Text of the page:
Major Health Concerns (Magill’s Medical Guide, Sixth Edition)
Women continue to live longer than men. In the United States, the life expectancy of a woman is 79.5 years. Living to an advanced age increases the risk of developing diseases such as stroke, osteoporosis, and rheumatoid arthritis. Many of the health issues that women face are preventable with lifestyle changes.
Heart disease. In the United States, heart disease causes approximately 22 percent of deaths in women. It is the leading cause of death and disability in women over the age of fifty. More than half of women who experience sudden cardiac death did not have symptoms of heart disease. Women generally develop heart disease ten years later in life than do men. Women who survive heart disease have worse long-term outcomes than do men. Approximately 35 percent of women who have had a heart attack will have a second heart attack within six years. Of women with heart disease, 46 percent will become disabled from heart failure and 11 percent will suffer a stroke.
Obesity, high low-density lipoprotein (LDL) cholesterol, high blood pressure (hypertension), inactivity, smoking, and diabetes are known risk factors for the development of heart disease. The percentage of overweight women in the United States continues to increase. In women, being overweight (greater than 20 percent over ideal body weight) is related to an increased risk of heart attack, heart failure, sudden cardiac death, chest pain, and...
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Research (Magill’s Medical Guide, Sixth Edition)
In response to the lack of medical research conducted on women, the National Institutes of Health (NIH) established the Office of Research on Women’s Health in 1990. The following year, the Women’s Health Initiative was launched with the purpose of understanding the main causes of illness, disability, and death in postmenopausal women between the ages of fifty and seventy-nine. The fifteen-year study included 161,808 women from all races and socioeconomic classes.
Prior to the Women’s Health Initiative, long-term hormone therapy was routinely prescribed for postmenopausal women. An estimated six million postmenopausal women in the United States were taking it. These women often had not had menopausal symptoms, such as hot flashes, for years. It was thought that hormone therapy was heart-protective. The Postmenopausal Estrogen/Progestin Interventions (PEPI) Trial was a three-year study that examined the effects of hormone therapy on cardiovascular risk factors. At the end of the study, recommendations were made for hormone therapy as treatment for the prevention of cardiovascular disease in postmenopausal women. A second study, the Heart and Estrogen/Progestin Replacement Study (HERS), was conducted with women with known heart disease. Initial recommendations were that women already on hormone therapy could continue but that women who had heart disease should not begin it in order to prevent further heart problems. After...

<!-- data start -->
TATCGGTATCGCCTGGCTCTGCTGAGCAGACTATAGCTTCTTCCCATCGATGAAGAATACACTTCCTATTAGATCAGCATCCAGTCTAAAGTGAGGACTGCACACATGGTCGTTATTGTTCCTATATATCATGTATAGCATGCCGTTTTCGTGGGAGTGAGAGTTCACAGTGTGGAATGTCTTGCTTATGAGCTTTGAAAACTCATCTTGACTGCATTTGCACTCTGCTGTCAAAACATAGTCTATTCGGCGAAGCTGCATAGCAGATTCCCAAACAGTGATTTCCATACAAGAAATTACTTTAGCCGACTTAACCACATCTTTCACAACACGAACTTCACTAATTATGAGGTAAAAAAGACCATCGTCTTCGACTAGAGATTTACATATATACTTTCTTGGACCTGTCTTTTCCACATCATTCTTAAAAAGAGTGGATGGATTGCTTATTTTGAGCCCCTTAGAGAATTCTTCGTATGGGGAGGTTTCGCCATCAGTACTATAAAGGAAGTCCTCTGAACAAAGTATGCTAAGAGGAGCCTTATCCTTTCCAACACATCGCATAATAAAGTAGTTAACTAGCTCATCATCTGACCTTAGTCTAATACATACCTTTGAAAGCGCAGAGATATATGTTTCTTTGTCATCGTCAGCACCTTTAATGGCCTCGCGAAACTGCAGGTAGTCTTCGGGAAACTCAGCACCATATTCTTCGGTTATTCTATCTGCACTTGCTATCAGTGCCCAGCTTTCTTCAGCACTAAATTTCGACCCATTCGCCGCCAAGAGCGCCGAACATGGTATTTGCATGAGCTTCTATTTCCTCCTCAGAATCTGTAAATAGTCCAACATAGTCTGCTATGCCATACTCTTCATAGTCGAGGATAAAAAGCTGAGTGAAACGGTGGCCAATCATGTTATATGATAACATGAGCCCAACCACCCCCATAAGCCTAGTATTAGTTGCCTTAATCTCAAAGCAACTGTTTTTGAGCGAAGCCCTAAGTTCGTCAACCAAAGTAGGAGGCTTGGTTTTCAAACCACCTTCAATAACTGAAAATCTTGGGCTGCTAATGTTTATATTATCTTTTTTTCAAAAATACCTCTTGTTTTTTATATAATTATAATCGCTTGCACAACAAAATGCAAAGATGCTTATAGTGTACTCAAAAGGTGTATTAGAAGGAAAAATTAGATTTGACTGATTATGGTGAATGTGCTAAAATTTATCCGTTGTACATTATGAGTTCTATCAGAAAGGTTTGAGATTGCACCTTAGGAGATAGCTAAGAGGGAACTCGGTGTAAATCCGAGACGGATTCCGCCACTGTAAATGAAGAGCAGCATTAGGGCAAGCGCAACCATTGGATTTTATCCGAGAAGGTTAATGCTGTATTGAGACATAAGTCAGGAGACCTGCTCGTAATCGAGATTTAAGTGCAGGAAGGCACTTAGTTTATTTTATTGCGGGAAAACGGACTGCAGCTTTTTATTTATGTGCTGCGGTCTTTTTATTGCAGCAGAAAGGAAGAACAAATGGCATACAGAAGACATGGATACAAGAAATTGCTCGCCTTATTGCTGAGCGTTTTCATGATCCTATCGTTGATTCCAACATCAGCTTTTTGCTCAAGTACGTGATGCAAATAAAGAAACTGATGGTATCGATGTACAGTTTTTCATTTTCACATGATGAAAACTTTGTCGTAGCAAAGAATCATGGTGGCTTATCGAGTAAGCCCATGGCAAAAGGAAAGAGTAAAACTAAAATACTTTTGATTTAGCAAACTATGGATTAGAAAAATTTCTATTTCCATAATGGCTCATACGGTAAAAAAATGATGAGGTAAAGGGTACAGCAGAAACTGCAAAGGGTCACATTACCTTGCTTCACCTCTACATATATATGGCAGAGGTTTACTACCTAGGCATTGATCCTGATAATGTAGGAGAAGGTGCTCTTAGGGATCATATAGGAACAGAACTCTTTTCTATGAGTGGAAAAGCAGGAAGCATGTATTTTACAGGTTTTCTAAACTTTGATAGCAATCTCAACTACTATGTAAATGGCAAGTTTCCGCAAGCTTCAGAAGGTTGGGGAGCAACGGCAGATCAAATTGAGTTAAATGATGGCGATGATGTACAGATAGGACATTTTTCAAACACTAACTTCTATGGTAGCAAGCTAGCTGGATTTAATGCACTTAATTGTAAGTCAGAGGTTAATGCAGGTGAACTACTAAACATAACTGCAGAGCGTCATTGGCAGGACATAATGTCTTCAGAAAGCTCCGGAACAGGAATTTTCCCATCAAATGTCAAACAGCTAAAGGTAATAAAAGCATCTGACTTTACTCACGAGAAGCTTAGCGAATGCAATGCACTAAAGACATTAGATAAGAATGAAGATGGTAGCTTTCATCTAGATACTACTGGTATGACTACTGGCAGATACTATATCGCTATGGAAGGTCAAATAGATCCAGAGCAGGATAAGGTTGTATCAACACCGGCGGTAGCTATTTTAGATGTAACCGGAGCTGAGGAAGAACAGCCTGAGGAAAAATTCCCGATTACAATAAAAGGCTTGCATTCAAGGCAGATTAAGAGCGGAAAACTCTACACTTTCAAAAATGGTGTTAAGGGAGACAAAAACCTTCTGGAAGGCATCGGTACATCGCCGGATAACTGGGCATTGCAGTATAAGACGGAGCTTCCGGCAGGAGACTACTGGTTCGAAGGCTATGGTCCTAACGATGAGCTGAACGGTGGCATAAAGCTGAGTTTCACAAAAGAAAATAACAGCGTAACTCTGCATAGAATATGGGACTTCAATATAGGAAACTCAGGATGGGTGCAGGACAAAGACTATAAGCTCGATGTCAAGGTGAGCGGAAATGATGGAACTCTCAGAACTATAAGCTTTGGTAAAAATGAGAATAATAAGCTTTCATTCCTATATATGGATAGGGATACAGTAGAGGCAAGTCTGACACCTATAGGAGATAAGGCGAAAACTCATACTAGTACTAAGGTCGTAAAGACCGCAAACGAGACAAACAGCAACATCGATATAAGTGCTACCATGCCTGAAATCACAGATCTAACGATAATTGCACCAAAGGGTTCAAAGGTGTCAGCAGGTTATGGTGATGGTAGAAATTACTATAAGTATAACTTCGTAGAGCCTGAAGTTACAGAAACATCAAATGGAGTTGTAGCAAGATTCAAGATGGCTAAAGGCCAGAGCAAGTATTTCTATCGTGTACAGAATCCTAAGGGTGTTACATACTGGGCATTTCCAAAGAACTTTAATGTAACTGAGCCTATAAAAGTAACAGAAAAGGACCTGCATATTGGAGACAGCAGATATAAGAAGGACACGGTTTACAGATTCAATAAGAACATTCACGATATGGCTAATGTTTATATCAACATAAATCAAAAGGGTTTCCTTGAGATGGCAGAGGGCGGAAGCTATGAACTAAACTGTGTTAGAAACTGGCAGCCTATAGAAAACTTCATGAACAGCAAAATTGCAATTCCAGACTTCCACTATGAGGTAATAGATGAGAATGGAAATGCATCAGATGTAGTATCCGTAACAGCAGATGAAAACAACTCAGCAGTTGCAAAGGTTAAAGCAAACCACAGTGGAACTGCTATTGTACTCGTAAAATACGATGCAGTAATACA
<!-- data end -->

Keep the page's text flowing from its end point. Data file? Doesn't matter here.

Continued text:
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Perspective and Prospects (Magill’s Medical Guide, Sixth Edition)
In Everything You Always Wanted to Know About Sex (1969), American physician David Reuben wrote that menopause was the loss of womanhood and functionality as females. Historically, medical research has generally been conducted with males. If females were included in the studies, then the results were grouped with those of the males. This clustering of results prevented the identification of sex differences. In 1990, the NIH established the Office of Research on Women’s Health in response to the lack of information about women and health. The Women’s Health Initiative, a fifteen-year research study, began in 1991.
In 1993, Congress passed legislation requiring that women be included in all research studies funded by the NIH. Prior to this legislation, women were excluded if they were in their potential childbearing years in order to prevent the risk of drug-related birth defects. The following year, Congress also mandated the establishment of the FDA Office of Women’s Health. The purpose of this office was to require the inclusion of women in studies. Studies have since demonstrated that women experience increased side effects and often more serious consequences from medications as compared to men. The exact mechanisms of these events are unknown.
In 2001, the Institute of Medicine (IOM) published its acknowledgment of the impact of an individual’s sex on disease and treatment. (According to...
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For Further Information: (Magill’s Medical Guide, Sixth Edition)
American Heart Association. “Heart Disease and Stroke Statistics: 2010 Update.” http://www.americanheart .org/statistics. Provides the most recent statistical evidence from data on the incidence of heart disease and stroke by gender and race.
Dibble, Suzanne L., and Patricia A. Robertson. Lesbian Health 101: A Clinician’s Guide. San Francisco: UCSF Nursing Press, 2010. The first comprehensive textbook on lesbian health for clinicians and students. Helpful to general readers as well. Also provides insight into women’s health in general.